From spoof ads to reality, brands struggle on how to cope with 9/11. September 11th is a day in America’s history in which the twin towers in New York were attacked by terrorists. This terrorist attack catalyzed both unrest and war, and is still one of the iconic days in the year in which Americans reflect on their patriotism and passion for their country.
Personal social media pages often include remembrances, dedications, and candid memories of the day and where they were when the attack occurred. Brands and P.R. professionals have taken to social media and promotion but have not found the perfect marriage between sentiment and marketing. The answer perhaps? There is none.
Let us look at Applebee’s most recent 9/11 post- it is a dirty, worn American flag adorned with the text, “We will never forget. 9.11.01.” It does not contain any marketing or promotional strategy but was still not received well. Numerous replies and retweets with remarks chastising the brand about using 9/11 on their social media signify that the message was not well received. In this particular case study, 9/11 is such a touchy subject that many brands should rather gloss over.
(source: PR Daily)
(source: The Onion)
Another problem for many big brands includes Internet spoofs and editing. I would like to call to your attention a faulty Subway ad, found on the Internet. The ad, which was created a few weeks ago, features two-foot longs representing the twin towers. The special, which would be $9.11, included two-foot long sandwiches. This ad, although created for Internet trolling, misrepresents Subway. This ad was later copied onto hundreds of other websites and the authenticity was called into question. Although it could be confirmed that the ad is indeed a spoof, the ad may have had severe repercussions for the brand Subway.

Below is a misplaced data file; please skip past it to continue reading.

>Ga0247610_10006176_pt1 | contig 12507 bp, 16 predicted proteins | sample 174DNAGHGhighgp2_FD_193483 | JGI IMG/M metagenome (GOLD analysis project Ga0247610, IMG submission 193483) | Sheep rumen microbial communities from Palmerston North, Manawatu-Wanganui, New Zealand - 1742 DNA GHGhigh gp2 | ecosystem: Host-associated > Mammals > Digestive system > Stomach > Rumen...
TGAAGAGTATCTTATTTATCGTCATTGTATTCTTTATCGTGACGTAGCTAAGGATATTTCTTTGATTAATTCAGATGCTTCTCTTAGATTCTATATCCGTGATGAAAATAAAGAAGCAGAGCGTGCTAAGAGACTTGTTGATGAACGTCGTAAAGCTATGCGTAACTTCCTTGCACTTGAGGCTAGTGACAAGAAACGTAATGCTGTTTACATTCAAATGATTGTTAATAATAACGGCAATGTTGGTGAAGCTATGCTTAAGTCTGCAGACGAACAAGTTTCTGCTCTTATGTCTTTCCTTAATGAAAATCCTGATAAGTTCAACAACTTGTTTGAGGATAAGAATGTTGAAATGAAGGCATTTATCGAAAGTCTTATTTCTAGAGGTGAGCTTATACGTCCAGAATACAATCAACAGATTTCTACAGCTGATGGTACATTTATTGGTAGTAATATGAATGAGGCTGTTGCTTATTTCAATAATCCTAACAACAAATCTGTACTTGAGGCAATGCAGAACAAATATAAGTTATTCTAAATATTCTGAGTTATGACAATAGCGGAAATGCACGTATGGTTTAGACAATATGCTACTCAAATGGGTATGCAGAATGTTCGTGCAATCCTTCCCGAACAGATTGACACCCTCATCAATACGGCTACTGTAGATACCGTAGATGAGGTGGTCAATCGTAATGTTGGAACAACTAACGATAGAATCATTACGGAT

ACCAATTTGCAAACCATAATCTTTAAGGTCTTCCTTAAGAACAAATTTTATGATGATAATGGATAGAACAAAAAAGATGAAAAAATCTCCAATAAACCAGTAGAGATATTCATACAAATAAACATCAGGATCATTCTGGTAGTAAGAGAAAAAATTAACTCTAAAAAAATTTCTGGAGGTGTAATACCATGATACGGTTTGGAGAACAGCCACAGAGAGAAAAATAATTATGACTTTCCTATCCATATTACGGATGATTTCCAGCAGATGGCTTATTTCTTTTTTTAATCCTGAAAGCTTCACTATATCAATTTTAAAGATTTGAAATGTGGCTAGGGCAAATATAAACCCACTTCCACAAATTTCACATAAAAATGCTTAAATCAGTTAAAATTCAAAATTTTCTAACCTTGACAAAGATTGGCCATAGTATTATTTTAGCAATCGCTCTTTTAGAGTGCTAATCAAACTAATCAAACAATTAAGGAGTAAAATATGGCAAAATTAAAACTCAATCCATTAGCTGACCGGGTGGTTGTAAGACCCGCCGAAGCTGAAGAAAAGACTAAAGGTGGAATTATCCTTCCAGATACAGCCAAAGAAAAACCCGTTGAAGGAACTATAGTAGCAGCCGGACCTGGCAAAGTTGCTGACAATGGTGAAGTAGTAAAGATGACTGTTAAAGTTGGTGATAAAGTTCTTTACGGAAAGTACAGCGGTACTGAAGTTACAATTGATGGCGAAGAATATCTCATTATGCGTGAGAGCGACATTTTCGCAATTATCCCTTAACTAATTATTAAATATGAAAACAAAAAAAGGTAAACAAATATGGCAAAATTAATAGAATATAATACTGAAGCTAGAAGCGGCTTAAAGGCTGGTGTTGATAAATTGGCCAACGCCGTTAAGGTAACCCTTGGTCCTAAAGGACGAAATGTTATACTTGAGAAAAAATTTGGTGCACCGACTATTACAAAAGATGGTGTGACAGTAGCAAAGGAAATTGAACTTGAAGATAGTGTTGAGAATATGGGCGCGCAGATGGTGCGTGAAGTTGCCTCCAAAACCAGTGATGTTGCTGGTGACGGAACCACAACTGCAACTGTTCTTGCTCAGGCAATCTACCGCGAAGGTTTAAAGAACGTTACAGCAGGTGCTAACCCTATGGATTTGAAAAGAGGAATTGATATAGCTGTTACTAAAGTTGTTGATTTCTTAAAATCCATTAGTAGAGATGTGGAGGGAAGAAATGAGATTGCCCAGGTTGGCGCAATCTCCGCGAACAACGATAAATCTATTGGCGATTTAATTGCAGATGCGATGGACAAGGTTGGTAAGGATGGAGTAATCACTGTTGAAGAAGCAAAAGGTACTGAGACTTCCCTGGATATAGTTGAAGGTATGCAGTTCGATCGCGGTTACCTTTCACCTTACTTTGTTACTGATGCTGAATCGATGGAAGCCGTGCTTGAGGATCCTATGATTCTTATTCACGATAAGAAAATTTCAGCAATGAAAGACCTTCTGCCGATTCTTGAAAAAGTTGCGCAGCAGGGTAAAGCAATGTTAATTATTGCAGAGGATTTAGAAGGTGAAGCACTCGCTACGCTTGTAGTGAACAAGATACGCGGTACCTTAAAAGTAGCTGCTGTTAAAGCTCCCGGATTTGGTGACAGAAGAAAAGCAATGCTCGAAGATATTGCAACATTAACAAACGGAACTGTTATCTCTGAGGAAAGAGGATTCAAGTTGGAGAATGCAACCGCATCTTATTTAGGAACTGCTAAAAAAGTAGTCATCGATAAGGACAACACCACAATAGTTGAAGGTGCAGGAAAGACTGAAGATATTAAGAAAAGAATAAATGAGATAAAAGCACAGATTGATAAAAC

Today AT&T posted a simple gray scale photo to twitter with the text “Never forget. 9.11.01.” The tweet was considered to be somber and non-promotional, which is a contrast to their promo that ran on 9/11 of the previous year.
After providing you with these examples, many questions remain unanswered. How can a brand best approach national crises and include them in their marketing mix? Is it best to leave tragedies unaddressed- or, rather, to include them in marketing mixes to appeal to the emotional and patriotic American? Ad campaigns and marketing campaigns should proceed with caution when dealing with traumatic crises: especially if these crises are deeply rooted in American patriotism.
New Subway Promotion To Honor Subtember 11. (2013, September 6). The Onion. Retrieved September 11, 2014, from http://www.theonion.com/articles/new-subway-promotion-to-honor-subtember-11,33768/
Wilson, M. (2014, September 11). Have brands learned their lesson about mixing tragedy with marketing?. PR Daily News: Public Relations news and marketing in the age of social media. Retrieved September 11, 2014, from http://www.prdaily.com/Main/Articles/17245.aspx